The Experiential Learning Cycle
The ideas on this page have
been adopted and adapted to all kinds of learning situation,
but it should be noted that they refer to learning from
or discovery (such as
than to taught (or "reception" learning, as Ausubel
calls it) or rote learning.
Kolb (1984) provides
one of the most useful descriptive models of the adult learning
process available. The model starts with Lewin's
cycle of adult learning.
This suggests that there are four stages which follow
from each other: Concrete Experience
on that experience on a personal basis.
This may then be followed by the derivation of general rules
describing the experience, or the application of known theories
to it (Abstract Conceptualization
), and hence to
the construction of ways of modifying the next occurrence
of the experience (Active Experimentation
in turn to the next Concrete Experience
. All this
may happen in a flash, or over days, weeks or months, depending
on the topic, and there may be a "wheels within wheels"
process at the same time.
The most direct application of the model is to use
it to ensure that (pace the reservations above) teaching and tutoring activities give
full value to each stage of the process. This may mean that
for the tutor or mentor, a major task is to "chase"
the learner round the cycle, asking questions which encourage
Reflection, Conceptualization, and ways of testing the ideas.
(The Concrete Experience itself may occur outside the tutorial/mentoring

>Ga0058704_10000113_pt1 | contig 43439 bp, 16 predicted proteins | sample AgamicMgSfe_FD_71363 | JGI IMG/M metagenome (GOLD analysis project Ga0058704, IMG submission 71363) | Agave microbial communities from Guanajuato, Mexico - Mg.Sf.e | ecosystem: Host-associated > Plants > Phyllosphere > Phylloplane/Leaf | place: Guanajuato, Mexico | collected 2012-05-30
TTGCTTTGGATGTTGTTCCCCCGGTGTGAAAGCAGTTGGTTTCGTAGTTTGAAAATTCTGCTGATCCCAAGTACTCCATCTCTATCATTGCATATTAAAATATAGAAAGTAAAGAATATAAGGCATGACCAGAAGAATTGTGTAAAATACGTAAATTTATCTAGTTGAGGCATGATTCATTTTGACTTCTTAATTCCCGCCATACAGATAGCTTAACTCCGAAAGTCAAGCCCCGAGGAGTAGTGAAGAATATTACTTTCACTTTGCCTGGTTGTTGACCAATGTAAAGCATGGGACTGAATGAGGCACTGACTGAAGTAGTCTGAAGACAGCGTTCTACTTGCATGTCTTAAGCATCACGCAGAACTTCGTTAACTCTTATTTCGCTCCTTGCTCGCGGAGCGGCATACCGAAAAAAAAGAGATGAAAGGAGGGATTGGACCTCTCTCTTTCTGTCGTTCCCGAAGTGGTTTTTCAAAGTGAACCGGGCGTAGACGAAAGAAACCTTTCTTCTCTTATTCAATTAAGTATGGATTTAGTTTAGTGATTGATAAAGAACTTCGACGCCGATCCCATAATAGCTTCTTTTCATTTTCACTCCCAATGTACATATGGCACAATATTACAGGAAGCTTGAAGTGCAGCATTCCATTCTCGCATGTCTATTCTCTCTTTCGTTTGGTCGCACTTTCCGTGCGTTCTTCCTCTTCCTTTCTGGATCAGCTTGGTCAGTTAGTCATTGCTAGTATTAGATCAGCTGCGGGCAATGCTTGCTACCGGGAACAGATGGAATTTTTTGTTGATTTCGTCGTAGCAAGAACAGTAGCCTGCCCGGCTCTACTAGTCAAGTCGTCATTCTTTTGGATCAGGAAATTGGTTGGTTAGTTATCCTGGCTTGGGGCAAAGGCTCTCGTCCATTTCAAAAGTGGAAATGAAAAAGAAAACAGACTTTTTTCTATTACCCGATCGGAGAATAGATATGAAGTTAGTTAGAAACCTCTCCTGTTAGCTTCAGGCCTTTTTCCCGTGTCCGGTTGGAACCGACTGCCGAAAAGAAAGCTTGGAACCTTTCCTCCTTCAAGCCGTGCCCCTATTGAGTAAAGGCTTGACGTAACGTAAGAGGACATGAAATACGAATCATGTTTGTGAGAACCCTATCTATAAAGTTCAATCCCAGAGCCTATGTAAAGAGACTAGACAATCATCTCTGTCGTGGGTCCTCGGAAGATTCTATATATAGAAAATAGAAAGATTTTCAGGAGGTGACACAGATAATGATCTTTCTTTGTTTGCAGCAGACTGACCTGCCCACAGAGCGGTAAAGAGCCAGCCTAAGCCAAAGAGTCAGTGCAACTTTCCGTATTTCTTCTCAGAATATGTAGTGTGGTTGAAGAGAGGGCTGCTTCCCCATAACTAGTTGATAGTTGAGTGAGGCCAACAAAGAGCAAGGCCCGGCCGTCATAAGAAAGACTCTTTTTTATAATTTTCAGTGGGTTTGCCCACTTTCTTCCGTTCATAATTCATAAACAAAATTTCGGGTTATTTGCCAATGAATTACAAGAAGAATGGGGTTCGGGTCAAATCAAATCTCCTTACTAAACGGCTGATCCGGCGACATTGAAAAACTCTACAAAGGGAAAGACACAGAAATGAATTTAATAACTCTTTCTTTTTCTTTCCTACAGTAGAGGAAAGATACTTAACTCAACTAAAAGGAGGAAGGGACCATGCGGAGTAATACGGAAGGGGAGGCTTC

page on tutorial practice.
Honey and Mumford (1982) have built a typology of Learning
Styles around this sequence, identifying individual preferences
for each stage (Activist, Reflector, Theorist, Pragmatist
respectively), Kolb also has a test instrument (the Learning
Style Inventory) but has carried it further by relating
the process also to forms of knowledge.
Learning styles mean that:
- At a minor level there is a need for adjustment
between learner and teacher: sometimes their preferences
are complementary, sometimes antagonistic, and of course
sometimes collusive if they both tend to go for the
same stages in the cycle.
- At a major level, neglect of some stages can prove
to be a major obstacle to learning.
of the Experiential Learning Cycle
Not all forms of skill and knowledge emphasize all the
stages of the Cycle to the same extent, and Kolb has carried
the argument further by relating topics and subject areas
to the cycle in the following ways:
A group of doctors
immediately grasped the significance of this distinction:
their patients, they said, know their illness by direct
acquaintance, whereas they know
For many people, knowledge by
acquaintance is the only valid form of knowledge, and they
distrust "book-learning". One of the most frequent questions to
social workers from parents is, "Do
have any children?". Answer "no", and your credibility is shot.
Concrete Experience corresponds to "knowledge
by acquaintance", direct practical experience (or
"Apprehension" in Kolb's terms), as opposed
to "knowledge about" something, which is theoretical,
but perhaps more comprehensive, (hence "Comprehension")
and represented by Abstract Conceptualization.
This distinction was first made by Aristotle, and has
been discussed by epistemologists ever since.
concentrates on what
the experience means to the experiencer, (it is transformed
by "Intention") or its connotations, while
Active Experimentation transforms the theory
of Abstract Conceptualization by testing it in practice
(by "Extension") and relates to its denotations.
construct is mine rather than Kolb's, offered as a way of
clarifying the model. Kolb also plays around with the
spelling of "intension" (sic.).
This distinction is not easily identified by
many people, and is one example of where Kolb may go over the
top: he does have a tendency to elevate his model to a theory of
Life, the Universe and Everything. Nevertheless, there is a
simpler point here, which he does not make very clearly:
Concrete Experience and Reflective Observation are essentially